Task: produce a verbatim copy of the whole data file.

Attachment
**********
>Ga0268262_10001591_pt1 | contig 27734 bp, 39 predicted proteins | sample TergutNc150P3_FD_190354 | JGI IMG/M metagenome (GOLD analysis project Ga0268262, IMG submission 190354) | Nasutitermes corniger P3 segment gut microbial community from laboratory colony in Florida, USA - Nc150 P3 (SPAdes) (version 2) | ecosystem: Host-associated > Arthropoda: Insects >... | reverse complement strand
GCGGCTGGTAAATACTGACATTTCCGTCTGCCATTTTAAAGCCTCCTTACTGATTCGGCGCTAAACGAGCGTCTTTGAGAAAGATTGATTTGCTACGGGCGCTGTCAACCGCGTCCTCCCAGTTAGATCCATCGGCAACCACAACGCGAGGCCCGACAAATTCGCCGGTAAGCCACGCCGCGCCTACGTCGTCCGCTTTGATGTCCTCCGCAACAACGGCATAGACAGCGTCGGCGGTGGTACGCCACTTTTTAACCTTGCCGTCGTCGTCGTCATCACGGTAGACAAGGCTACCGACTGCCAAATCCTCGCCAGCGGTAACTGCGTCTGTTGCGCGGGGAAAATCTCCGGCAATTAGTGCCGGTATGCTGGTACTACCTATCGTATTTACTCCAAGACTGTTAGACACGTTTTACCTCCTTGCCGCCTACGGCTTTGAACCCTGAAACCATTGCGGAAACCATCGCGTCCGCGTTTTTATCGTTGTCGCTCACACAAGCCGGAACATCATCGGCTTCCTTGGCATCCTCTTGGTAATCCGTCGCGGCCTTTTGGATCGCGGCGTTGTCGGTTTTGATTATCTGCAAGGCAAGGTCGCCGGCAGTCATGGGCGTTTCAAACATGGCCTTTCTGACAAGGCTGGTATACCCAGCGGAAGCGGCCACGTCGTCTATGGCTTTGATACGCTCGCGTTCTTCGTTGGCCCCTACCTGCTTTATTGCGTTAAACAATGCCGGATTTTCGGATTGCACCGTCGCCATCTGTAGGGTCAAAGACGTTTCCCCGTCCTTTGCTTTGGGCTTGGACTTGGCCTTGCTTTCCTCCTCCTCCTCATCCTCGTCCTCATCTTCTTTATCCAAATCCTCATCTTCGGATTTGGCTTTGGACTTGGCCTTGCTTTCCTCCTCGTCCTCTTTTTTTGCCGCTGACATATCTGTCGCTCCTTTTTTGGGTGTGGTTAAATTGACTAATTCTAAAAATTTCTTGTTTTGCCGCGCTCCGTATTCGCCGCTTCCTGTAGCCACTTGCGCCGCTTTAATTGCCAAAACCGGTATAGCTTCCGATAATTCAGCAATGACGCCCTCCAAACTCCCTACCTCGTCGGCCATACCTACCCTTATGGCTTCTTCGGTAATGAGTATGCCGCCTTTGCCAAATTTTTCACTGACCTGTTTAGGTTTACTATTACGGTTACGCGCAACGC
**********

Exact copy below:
>Ga0268262_10001591_pt1 | contig 27734 bp, 39 predicted proteins | sample TergutNc150P3_FD_190354 | JGI IMG/M metagenome (GOLD analysis project Ga0268262, IMG submission 190354) | Nasutitermes corniger P3 segment gut microbial community from laboratory colony in Florida, USA - Nc150 P3 (SPAdes) (version 2) | ecosystem: Host-associated > Arthropoda: Insects >... | reverse complement strand
GCGGCTGGTAAATACTGACATTTCCGTCTGCCATTTTAAAGCCTCCTTACTGATTCGGCGCTAAACGAGCGTCTTTGAGAAAGATTGATTTGCTACGGGCGCTGTCAACCGCGTCCTCCCAGTTAGATCCATCGGCAACCACAACGCGAGGCCCGACAAATTCGCCGGTAAGCCACGCCGCGCCTACGTCGTCCGCTTTGATGTCCTCCGCAACAACGGCATAGACAGCGTCGGCGGTGGTACGCCACTTTTTAACCTTGCCGTCGTCGTCGTCATCACGGTAGACAAGGCTACCGACTGCCAAATCCTCGCCAGCGGTAACTGCGTCTGTTGCGCGGGGAAAATCTCCGGCAATTAGTGCCGGTATGCTGGTACTACCTATCGTATTTACTCCAAGACTGTTAGACACGTTTTACCTCCTTGCCGCCTACGGCTTTGAACCCTGAAACCATTGCGGAAACCATCGCGTCCGCGTTTTTATCGTTGTCGCTCACACAAGCCGGAACATCATCGGCTTCCTTGGCATCCTCTTGGTAATCCGTCGCGGCCTTTTGGATCGCGGCGTTGTCGGTTTTGATTATCTGCAAGGCAAGGTCGCCGGCAGTCATGGGCGTTTCAAACATGGCCTTTCTGACAAGGCTGGTATACCCAGCGGAAGCGGCCACGTCGTCTATGGCTTTGATACGCTCGCGTTCTTCGTTGGCCCCTACCTGCTTTATTGCGTTAAACAATGCCGGATTTTCGGATTGCACCGTCGCCATCTGTAGGGTCAAAGACGTTTCCCCGTCCTTTGCTTTGGGCTTGGACTTGGCCTTGCTTTCCTCCTCCTCCTCATCCTCGTCCTCATCTTCTTTATCCAAATCCTCATCTTCGGATTTGGCTTTGGACTTGGCCTTGCTTTCCTCCTCGTCCTCTTTTTTTGCCGCTGACATATCTGTCGCTCCTTTTTTGGGTGTGGTTAAATTGACTAATTCTAAAAATTTCTTGTTTTGCCGCGCTCCGTATTCGCCGCTTCCTGTAGCCACTTGCGCCGCTTTAATTGCCAAAACCGGTATAGCTTCCGATAATTCAGCAATGACGCCCTCCAAACTCCCTACCTCGTCGGCCATACCTACCCTTATGGCTTCTTCGGTAATGAGTATGCCGCCTTTGCCAAATTTTTCACTGACCTGTTTAGGTTTACTATTACGGTTACGCGCAACGC